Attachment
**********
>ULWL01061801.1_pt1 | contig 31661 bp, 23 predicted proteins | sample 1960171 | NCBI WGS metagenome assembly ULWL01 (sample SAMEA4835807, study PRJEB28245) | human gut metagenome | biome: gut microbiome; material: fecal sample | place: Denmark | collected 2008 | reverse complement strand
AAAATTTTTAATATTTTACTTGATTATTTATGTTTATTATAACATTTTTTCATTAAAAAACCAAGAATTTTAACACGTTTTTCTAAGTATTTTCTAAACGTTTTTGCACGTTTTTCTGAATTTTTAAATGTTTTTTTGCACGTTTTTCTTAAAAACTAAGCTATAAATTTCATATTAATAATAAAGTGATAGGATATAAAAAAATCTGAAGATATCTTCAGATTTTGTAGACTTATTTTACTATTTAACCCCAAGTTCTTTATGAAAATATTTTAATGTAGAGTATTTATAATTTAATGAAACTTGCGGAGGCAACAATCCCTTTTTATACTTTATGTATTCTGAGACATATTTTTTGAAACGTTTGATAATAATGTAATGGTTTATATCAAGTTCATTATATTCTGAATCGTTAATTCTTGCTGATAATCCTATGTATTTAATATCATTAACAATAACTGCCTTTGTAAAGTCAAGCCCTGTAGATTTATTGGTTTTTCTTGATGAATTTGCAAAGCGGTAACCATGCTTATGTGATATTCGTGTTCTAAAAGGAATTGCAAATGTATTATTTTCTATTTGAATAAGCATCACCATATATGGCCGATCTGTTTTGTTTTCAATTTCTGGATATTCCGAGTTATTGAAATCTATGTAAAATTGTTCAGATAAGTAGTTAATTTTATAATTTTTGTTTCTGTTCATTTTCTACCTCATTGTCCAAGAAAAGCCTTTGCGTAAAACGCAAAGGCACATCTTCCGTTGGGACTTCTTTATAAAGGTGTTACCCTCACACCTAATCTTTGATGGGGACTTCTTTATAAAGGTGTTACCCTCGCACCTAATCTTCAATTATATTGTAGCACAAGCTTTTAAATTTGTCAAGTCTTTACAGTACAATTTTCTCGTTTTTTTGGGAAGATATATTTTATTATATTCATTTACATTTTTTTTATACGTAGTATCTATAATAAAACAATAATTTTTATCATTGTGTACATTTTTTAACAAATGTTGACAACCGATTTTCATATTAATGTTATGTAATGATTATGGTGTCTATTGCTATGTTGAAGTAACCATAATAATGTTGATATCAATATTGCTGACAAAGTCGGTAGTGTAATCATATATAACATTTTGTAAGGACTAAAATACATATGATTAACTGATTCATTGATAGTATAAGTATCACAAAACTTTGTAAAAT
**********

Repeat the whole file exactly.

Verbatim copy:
>ULWL01061801.1_pt1 | contig 31661 bp, 23 predicted proteins | sample 1960171 | NCBI WGS metagenome assembly ULWL01 (sample SAMEA4835807, study PRJEB28245) | human gut metagenome | biome: gut microbiome; material: fecal sample | place: Denmark | collected 2008 | reverse complement strand
AAAATTTTTAATATTTTACTTGATTATTTATGTTTATTATAACATTTTTTCATTAAAAAACCAAGAATTTTAACACGTTTTTCTAAGTATTTTCTAAACGTTTTTGCACGTTTTTCTGAATTTTTAAATGTTTTTTTGCACGTTTTTCTTAAAAACTAAGCTATAAATTTCATATTAATAATAAAGTGATAGGATATAAAAAAATCTGAAGATATCTTCAGATTTTGTAGACTTATTTTACTATTTAACCCCAAGTTCTTTATGAAAATATTTTAATGTAGAGTATTTATAATTTAATGAAACTTGCGGAGGCAACAATCCCTTTTTATACTTTATGTATTCTGAGACATATTTTTTGAAACGTTTGATAATAATGTAATGGTTTATATCAAGTTCATTATATTCTGAATCGTTAATTCTTGCTGATAATCCTATGTATTTAATATCATTAACAATAACTGCCTTTGTAAAGTCAAGCCCTGTAGATTTATTGGTTTTTCTTGATGAATTTGCAAAGCGGTAACCATGCTTATGTGATATTCGTGTTCTAAAAGGAATTGCAAATGTATTATTTTCTATTTGAATAAGCATCACCATATATGGCCGATCTGTTTTGTTTTCAATTTCTGGATATTCCGAGTTATTGAAATCTATGTAAAATTGTTCAGATAAGTAGTTAATTTTATAATTTTTGTTTCTGTTCATTTTCTACCTCATTGTCCAAGAAAAGCCTTTGCGTAAAACGCAAAGGCACATCTTCCGTTGGGACTTCTTTATAAAGGTGTTACCCTCACACCTAATCTTTGATGGGGACTTCTTTATAAAGGTGTTACCCTCGCACCTAATCTTCAATTATATTGTAGCACAAGCTTTTAAATTTGTCAAGTCTTTACAGTACAATTTTCTCGTTTTTTTGGGAAGATATATTTTATTATATTCATTTACATTTTTTTTATACGTAGTATCTATAATAAAACAATAATTTTTATCATTGTGTACATTTTTTAACAAATGTTGACAACCGATTTTCATATTAATGTTATGTAATGATTATGGTGTCTATTGCTATGTTGAAGTAACCATAATAATGTTGATATCAATATTGCTGACAAAGTCGGTAGTGTAATCATATATAACATTTTGTAAGGACTAAAATACATATGATTAACTGATTCATTGATAGTATAAGTATCACAAAACTTTGTAAAAT